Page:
The National Association for Stock Car Auto Racing released a statement on Tuesday, informing fans that the Federal Bureau of Investigation had completed their investigation into the alleged racial incident involving racecar driver Bubba Wallace. According to the FBI, the driver wasn’t the target of a racist event, rather the rope found in his garage was part of its standard equipment
“The FBI has completed its investigation at Talladega Superspeedway and determined that Bubba Wallace was not the target of a hate crime,” NASCAR’s statement read.
The racing organization’s statement went on to assure fans that the rope originally believed to be fashioned into a noose was nothing of the kind and that it was in the garage well before it was allocated for use by Wallace.
“The FBI report concludes, and photographic evidence confirms, that the garage door pull rope fashioned like a noose had been positioned there since as early as last fall. This was obviously well before the 43 team’s arrival and garage assignment. “
NASCAR also offered their thanks to the FBI and to all the drivers and crews who supported their mission of making sure everyone involved in their organization feels safe, regardless of race.
“This was obviously well before the 43 teams’ arrival and garage assignment. We appreciate the FBI’s quick and thorough investigation and are thankful to learn that this was not an intentional, racist act against Bubba. We remain steadfast in our commitment to providing a welcoming and inclusive environment for all who love racing.”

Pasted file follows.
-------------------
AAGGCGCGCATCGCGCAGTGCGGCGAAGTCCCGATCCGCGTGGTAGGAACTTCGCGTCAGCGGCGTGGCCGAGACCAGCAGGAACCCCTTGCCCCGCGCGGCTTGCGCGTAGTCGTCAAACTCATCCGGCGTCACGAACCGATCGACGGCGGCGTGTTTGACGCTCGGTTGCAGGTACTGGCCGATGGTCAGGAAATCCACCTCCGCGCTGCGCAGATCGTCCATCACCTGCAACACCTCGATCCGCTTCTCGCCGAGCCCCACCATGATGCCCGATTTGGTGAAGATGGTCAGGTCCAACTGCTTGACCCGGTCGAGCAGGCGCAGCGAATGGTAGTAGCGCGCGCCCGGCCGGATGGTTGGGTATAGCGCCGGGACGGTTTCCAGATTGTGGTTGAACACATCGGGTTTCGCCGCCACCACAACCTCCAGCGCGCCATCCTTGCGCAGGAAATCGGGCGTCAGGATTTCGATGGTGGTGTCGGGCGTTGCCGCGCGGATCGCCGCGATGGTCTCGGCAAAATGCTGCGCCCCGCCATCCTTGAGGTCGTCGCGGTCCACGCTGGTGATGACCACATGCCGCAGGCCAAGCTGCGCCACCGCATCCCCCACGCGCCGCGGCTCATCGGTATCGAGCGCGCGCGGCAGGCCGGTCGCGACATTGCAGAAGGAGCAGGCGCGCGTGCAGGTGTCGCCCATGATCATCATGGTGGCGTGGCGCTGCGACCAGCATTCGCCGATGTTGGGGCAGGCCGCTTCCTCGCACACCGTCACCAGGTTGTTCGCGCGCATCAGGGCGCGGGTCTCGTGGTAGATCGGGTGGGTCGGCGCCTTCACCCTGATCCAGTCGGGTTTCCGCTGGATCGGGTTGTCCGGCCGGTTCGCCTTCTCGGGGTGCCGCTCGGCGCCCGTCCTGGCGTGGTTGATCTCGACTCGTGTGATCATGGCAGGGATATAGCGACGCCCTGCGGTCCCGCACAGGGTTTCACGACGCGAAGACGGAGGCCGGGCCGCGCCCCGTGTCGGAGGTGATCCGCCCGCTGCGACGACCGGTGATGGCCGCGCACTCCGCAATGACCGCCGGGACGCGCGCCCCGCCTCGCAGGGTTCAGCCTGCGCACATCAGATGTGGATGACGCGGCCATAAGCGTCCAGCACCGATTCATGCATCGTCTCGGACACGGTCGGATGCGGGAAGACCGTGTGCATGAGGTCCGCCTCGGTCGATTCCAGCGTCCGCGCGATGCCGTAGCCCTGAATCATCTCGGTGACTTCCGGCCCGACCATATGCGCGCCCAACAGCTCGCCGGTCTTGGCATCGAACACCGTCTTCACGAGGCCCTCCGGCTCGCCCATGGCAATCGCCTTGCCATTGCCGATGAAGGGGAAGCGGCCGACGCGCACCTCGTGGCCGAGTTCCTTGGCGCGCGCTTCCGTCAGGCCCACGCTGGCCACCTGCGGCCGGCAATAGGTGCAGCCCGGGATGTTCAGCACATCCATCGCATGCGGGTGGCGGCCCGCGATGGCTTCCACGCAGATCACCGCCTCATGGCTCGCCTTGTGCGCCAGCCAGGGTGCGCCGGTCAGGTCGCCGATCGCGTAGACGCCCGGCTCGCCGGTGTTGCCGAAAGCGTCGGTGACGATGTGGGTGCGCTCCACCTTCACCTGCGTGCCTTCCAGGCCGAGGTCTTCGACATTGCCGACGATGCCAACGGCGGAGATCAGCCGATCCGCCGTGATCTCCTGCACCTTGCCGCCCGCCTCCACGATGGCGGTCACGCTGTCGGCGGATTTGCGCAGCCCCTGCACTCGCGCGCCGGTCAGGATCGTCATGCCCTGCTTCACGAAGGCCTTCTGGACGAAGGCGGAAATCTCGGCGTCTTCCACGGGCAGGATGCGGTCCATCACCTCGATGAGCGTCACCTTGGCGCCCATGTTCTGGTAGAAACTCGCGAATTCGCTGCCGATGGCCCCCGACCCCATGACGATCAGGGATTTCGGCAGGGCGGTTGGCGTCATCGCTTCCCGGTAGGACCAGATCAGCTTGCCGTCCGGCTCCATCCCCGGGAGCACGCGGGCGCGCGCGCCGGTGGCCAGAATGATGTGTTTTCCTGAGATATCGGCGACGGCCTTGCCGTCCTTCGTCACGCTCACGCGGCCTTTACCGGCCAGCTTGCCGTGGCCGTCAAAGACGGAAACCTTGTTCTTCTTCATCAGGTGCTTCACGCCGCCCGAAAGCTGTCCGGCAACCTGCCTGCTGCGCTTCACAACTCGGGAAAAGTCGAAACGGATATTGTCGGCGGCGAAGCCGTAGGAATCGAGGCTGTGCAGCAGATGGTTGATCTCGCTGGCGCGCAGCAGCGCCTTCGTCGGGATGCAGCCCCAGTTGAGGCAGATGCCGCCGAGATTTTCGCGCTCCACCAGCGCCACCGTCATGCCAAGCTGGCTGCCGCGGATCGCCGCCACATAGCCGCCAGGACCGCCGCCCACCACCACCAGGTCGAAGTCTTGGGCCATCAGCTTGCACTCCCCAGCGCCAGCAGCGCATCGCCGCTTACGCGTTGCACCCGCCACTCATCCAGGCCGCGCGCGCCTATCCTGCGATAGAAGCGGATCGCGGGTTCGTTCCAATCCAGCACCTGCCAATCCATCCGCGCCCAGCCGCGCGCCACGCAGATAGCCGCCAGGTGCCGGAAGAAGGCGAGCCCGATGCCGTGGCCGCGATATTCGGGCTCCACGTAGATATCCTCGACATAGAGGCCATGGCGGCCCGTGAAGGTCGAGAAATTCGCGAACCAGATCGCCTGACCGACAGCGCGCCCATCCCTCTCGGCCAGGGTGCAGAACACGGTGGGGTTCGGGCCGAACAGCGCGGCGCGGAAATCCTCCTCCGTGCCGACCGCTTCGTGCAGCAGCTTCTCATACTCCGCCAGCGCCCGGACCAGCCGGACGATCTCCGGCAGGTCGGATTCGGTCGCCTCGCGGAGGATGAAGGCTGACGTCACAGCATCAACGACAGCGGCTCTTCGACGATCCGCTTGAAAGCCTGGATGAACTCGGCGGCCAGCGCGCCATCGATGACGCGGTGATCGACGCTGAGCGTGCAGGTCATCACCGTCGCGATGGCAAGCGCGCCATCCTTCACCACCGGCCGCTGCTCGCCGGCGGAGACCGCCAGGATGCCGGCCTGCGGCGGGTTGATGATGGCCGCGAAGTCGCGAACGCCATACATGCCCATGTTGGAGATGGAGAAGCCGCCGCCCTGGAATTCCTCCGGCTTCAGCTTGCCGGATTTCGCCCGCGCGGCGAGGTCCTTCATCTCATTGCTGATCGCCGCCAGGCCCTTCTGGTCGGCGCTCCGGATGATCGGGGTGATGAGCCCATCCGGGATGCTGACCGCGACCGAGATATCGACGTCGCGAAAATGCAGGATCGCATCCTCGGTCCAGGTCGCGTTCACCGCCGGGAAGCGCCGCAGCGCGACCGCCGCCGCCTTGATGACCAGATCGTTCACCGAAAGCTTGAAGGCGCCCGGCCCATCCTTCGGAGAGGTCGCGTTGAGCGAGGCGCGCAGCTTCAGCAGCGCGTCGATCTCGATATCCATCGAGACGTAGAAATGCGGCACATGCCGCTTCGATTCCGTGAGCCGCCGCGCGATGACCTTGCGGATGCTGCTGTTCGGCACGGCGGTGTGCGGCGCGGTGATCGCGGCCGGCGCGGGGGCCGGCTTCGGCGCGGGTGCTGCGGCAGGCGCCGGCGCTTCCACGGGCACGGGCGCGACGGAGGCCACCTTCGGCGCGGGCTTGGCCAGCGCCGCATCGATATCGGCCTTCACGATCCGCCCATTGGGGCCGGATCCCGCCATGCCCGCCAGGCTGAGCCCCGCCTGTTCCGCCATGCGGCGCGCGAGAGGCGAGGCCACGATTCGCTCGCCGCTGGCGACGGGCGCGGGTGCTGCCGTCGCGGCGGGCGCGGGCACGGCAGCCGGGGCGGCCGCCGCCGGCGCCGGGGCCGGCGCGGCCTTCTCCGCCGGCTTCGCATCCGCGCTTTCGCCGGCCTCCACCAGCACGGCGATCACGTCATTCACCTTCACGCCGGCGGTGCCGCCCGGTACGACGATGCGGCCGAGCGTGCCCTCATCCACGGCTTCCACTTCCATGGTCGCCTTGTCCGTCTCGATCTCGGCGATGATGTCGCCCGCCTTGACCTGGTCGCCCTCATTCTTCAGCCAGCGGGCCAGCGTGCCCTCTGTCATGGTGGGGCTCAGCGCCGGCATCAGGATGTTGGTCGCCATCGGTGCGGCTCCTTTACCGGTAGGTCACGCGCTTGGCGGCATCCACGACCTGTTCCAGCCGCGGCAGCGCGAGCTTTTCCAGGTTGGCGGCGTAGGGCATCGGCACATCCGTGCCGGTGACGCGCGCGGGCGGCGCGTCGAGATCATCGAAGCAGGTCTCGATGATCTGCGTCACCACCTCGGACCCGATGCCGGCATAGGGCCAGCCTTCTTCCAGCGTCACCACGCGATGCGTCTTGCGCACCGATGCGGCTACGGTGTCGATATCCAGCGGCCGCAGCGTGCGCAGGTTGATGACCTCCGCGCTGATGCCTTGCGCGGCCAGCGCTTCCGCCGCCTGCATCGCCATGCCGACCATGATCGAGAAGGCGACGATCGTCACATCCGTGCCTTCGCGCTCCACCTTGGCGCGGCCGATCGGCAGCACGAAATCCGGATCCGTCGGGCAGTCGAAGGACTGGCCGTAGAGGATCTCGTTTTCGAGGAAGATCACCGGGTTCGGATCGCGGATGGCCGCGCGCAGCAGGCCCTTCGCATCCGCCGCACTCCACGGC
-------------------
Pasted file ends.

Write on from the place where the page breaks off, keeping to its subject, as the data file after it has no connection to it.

Wallace, who is currently NASCAR’s only full-time Black racer, became the subject of many headlines when he led the charge to have the Confederate flag removed from NASCAR racing events. That move was met with harsh criticism by many who claimed the flag was part of fans’ heritage.
The push for changes across many professional sports franchises was kicked off by the death of George Floyd, an unarmed Black man who died while in police custody in late May. Floyd’s death caused heightened racial tensions along with demonstrations that, in some cases, devolved into riots.
Questions about police reform as well as policy updates on the part of businesses and individuals have sparked changes in both the private and public sectors in an effort to stamp out the racism still found in the United States.
Wallace’s competitors took those changes seriously when they believed their fellow driver was the victim of an attack, even going so far as to physically rally around the driver on his way to the track on Monday.